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The original site where S. leucophylla hurricane creek white used to exist in the wild was plowed and turned into a pine tree plantation. While I never saw the original site before it was destroyed, I had heard it was a huge field filled with plants! The original site had many normal S. leucophyllas, but a few plants displayed the blinding white traps that we are fortunate enough to have preserved in cultivation prior to the site being destroyed.

A lot of people probably are wondering, what does this site look like today, and is there anything left? Surprisingly, there is still a tiny little patch remaining to this day, but it is slowly being overgrown by the surrounding shrubs. Are there any super-white plants left? Sort of, but nothing like what we have in cultivation.

2 years ago when we first spotted this relic patch, there was a little opening in the shrubs (which were much shorter at the time) and you could walk in there and see quite a few plants. This little clearing had a decent amount of sunlight. As of 2013 (2 years later), that open patch is now filled with thick shrubs, and there's no way you can even attempt to walk in there! All of the plants that were once receiving decent light are now etiolated and shaded. Many only produced phyllodia.

Will this patch survive in the long run? IF a fire comes through, or someone clears up the shrubs consistently, this relic site can potentially last a long time. However, the landowners clearly aren't interested in preserving these plants, and as is, the site will likely persist for a few more years at best.

In the case of the S. rubra wherryi Chatom giant site, in 2004 (?), the population was in the same situation: they were heavily shaded by thick shrubs and struggling to survive. As of 2013, we didn't find a single Sarracenia in the original Chatom giant site. There were also gigantic S. psittacinas that used to grow there..these were also all gone. While I remain optimistic that the little hurricane creek patch may persist for a few more years, I remain skeptical that it will last through time.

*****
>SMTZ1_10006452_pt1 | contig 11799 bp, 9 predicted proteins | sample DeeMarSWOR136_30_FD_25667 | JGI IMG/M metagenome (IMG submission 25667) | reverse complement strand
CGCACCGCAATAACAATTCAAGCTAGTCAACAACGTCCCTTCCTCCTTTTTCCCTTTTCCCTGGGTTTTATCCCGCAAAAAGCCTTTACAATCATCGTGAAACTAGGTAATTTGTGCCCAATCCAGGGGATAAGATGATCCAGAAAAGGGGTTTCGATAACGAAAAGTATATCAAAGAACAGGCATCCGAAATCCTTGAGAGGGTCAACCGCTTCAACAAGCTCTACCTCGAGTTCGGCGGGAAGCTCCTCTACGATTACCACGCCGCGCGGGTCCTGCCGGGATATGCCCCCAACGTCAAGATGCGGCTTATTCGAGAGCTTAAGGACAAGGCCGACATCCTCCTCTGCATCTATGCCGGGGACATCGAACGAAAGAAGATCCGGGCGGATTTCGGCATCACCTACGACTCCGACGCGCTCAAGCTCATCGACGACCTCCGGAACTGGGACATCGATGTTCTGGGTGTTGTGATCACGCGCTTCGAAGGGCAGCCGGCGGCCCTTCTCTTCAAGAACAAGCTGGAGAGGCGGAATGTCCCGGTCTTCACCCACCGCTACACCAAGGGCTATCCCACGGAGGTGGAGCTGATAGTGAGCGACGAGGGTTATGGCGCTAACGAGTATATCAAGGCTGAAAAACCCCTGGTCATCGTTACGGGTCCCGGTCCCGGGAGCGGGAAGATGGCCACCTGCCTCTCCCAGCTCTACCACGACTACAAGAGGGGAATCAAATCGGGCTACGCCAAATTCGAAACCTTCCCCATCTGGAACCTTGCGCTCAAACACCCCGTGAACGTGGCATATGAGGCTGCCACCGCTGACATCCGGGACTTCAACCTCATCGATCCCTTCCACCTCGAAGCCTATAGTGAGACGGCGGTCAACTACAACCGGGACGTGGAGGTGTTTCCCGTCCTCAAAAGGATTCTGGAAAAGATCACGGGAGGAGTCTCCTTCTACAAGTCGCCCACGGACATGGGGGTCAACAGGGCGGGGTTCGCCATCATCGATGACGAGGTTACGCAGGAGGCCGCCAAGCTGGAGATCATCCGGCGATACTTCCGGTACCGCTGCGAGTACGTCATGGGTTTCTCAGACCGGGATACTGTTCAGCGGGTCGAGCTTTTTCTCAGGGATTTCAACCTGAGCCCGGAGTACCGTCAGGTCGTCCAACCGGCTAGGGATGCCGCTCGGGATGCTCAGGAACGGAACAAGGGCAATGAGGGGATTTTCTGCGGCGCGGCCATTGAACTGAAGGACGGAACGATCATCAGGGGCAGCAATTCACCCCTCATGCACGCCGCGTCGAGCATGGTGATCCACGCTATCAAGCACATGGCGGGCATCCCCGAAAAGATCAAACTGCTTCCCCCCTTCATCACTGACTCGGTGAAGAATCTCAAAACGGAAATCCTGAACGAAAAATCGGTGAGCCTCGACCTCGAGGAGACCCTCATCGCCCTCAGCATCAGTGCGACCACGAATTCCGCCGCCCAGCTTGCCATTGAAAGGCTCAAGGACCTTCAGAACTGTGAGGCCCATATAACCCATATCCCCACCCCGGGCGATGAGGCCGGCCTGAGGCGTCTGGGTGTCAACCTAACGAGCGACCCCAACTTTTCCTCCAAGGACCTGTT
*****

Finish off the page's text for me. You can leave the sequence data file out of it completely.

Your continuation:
Photos of what remains of the original hurricane creek white site. This will likely be one of the last documented set of photos of the site before it disappears forever. It's damn hard to find, I'll tell you that much! Keep in mind, this used to be a field, but is now thick shrubs that eventually turn into a non-native forest (pine plantation) behind them:

You used to be able to walk in here:


Still, we did find an impressive hurricane creek white plant here and there:


Most of them, however, looked like regular leucos, or relative white regular plants:





They may be starving for light, but they sure aren't starving for insects!



In two years, this will likely turn into thick brush:



Actually, some beautiful and interesting plants are still alive:



you can tell this is a relative of hurricane creek white:


Decent hurricane creek white plant:



The dark green and contrasting white is what makes hurricane creek white so unique. Most other populations don't have that characteristic:


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Hi Meizwang, this is a terrible story. Can you talk to the landowners? Is it possible to protect this site itself? Take scythes and saws ... Do not let plants become extinct.

Here in the Czech Republic the situation is similar. One of the last prosperous sites P.bohemica is protected by DARWINIANA (Carnivorous Plant Growers Society) . Lot of volunteers help to protect this site with saws and scythes :moderator:

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That is indeed sad news.

Since I am not in the positions to grow temperate cps, I haven't dealt much with Sarracenias, but S. leucophylla have always been a favourite for me. As an outsider, I have to say that is one incredibly beautiful form of this species. Is there any possibility to move the remaining plants to a nearby area, which is not in danger of being exploited?



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It is indeed terrible, and the damage as already been done, fortunately this amazing special plant was "saved" and it is now in cultivation, and we can keep loving and looking at it's almost perfect white wonderfully shaped pitchers :)!!

Edited by Malvo
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  • 2 weeks later...

Well the best thing would be if that are would be bought by a nature conservation organisation. Then the non native pinetrees could be removed, the bushes cut down and after a good burning and introducing and maybe Pinus palustris seeds it could get restored. I have seen similair examples of restoring rare plant habitats in The Netherlands. So where there was one agricultural land now you get Sundews and at some places Pinguicula vulgaris and other rarte plants. So places where there was nothing left now you get good vegetation back. And that site on the pictures has still some healthy Sarracenia leucophylla. So a better situation to start.

And if the owner does not want to sell the land maybe getting some agreement to remove the bushes and mowe the vegetation ones a year in winter. And then remove it otherwise it would smodder new growth in spring.


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